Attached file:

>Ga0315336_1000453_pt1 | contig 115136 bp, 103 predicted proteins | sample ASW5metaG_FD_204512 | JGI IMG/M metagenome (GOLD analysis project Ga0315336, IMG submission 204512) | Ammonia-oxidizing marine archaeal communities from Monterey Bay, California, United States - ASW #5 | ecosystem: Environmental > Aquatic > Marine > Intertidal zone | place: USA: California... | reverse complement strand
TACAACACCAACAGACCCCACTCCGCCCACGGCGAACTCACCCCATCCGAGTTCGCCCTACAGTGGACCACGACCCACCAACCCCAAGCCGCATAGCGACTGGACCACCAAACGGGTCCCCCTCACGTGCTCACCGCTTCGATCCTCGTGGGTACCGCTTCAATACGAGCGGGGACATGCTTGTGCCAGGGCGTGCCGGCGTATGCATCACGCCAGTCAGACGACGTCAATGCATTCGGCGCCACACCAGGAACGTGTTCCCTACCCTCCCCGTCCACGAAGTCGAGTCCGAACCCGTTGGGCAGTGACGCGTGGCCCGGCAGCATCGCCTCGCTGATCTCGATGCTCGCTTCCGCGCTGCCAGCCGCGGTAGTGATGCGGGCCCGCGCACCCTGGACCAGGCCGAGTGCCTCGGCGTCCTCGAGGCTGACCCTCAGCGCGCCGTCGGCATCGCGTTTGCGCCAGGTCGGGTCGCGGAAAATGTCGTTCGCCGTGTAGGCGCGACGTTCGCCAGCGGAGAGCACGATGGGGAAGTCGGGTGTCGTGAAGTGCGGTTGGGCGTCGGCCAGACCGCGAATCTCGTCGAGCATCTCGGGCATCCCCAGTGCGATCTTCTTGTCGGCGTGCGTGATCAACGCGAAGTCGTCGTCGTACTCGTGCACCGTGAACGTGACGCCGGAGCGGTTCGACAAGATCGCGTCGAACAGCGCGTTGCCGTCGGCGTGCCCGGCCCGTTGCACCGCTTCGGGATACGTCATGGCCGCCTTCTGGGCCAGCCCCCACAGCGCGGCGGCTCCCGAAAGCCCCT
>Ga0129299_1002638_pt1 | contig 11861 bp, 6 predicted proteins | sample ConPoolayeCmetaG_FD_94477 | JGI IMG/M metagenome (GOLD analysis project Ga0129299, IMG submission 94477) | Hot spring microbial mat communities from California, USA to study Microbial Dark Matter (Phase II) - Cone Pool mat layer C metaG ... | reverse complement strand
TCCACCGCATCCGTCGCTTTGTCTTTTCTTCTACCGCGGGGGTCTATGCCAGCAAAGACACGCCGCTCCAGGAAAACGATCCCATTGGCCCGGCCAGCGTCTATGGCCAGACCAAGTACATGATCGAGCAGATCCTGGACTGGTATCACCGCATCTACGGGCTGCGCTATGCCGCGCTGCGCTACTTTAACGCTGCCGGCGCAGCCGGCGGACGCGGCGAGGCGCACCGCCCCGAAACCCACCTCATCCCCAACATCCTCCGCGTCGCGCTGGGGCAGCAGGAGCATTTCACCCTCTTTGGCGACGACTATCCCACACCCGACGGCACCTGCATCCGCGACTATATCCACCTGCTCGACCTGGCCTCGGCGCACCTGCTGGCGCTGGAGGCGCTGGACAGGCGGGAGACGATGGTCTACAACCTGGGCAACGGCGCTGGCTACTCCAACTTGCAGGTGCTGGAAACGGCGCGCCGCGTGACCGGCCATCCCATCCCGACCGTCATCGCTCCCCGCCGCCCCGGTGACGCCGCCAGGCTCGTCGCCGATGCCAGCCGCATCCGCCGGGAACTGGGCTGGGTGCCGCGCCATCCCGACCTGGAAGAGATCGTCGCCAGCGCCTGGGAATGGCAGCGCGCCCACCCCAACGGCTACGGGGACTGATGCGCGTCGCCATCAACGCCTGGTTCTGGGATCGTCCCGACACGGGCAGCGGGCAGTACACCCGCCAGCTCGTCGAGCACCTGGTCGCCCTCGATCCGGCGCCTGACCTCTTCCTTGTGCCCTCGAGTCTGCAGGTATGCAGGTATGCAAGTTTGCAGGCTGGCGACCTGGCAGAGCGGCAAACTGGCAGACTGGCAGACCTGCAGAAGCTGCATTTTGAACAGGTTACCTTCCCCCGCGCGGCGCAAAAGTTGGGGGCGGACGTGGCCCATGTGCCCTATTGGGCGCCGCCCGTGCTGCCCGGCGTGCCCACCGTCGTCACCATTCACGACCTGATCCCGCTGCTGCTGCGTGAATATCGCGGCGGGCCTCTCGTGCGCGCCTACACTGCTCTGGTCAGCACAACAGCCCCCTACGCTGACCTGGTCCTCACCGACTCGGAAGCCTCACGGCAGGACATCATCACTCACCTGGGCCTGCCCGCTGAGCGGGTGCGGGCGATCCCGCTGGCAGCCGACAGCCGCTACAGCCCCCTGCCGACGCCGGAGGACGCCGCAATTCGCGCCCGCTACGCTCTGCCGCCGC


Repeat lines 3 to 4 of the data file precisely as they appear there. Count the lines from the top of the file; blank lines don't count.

>Ga0129299_1002638_pt1 | contig 11861 bp, 6 predicted proteins | sample ConPoolayeCmetaG_FD_94477 | JGI IMG/M metagenome (GOLD analysis project Ga0129299, IMG submission 94477) | Hot spring microbial mat communities from California, USA to study Microbial Dark Matter (Phase II) - Cone Pool mat layer C metaG ... | reverse complement strand
TCCACCGCATCCGTCGCTTTGTCTTTTCTTCTACCGCGGGGGTCTATGCCAGCAAAGACACGCCGCTCCAGGAAAACGATCCCATTGGCCCGGCCAGCGTCTATGGCCAGACCAAGTACATGATCGAGCAGATCCTGGACTGGTATCACCGCATCTACGGGCTGCGCTATGCCGCGCTGCGCTACTTTAACGCTGCCGGCGCAGCCGGCGGACGCGGCGAGGCGCACCGCCCCGAAACCCACCTCATCCCCAACATCCTCCGCGTCGCGCTGGGGCAGCAGGAGCATTTCACCCTCTTTGGCGACGACTATCCCACACCCGACGGCACCTGCATCCGCGACTATATCCACCTGCTCGACCTGGCCTCGGCGCACCTGCTGGCGCTGGAGGCGCTGGACAGGCGGGAGACGATGGTCTACAACCTGGGCAACGGCGCTGGCTACTCCAACTTGCAGGTGCTGGAAACGGCGCGCCGCGTGACCGGCCATCCCATCCCGACCGTCATCGCTCCCCGCCGCCCCGGTGACGCCGCCAGGCTCGTCGCCGATGCCAGCCGCATCCGCCGGGAACTGGGCTGGGTGCCGCGCCATCCCGACCTGGAAGAGATCGTCGCCAGCGCCTGGGAATGGCAGCGCGCCCACCCCAACGGCTACGGGGACTGATGCGCGTCGCCATCAACGCCTGGTTCTGGGATCGTCCCGACACGGGCAGCGGGCAGTACACCCGCCAGCTCGTCGAGCACCTGGTCGCCCTCGATCCGGCGCCTGACCTCTTCCTTGTGCCCTCGAGTCTGCAGGTATGCAGGTATGCAAGTTTGCAGGCTGGCGACCTGGCAGAGCGGCAAACTGGCAGACTGGCAGACCTGCAGAAGCTGCATTTTGAACAGGTTACCTTCCCCCGCGCGGCGCAAAAGTTGGGGGCGGACGTGGCCCATGTGCCCTATTGGGCGCCGCCCGTGCTGCCCGGCGTGCCCACCGTCGTCACCATTCACGACCTGATCCCGCTGCTGCTGCGTGAATATCGCGGCGGGCCTCTCGTGCGCGCCTACACTGCTCTGGTCAGCACAACAGCCCCCTACGCTGACCTGGTCCTCACCGACTCGGAAGCCTCACGGCAGGACATCATCACTCACCTGGGCCTGCCCGCTGAGCGGGTGCGGGCGATCCCGCTGGCAGCCGACAGCCGCTACAGCCCCCTGCCGACGCCGGAGGACGCCGCAATTCGCGCCCGCTACGCTCTGCCGCCGC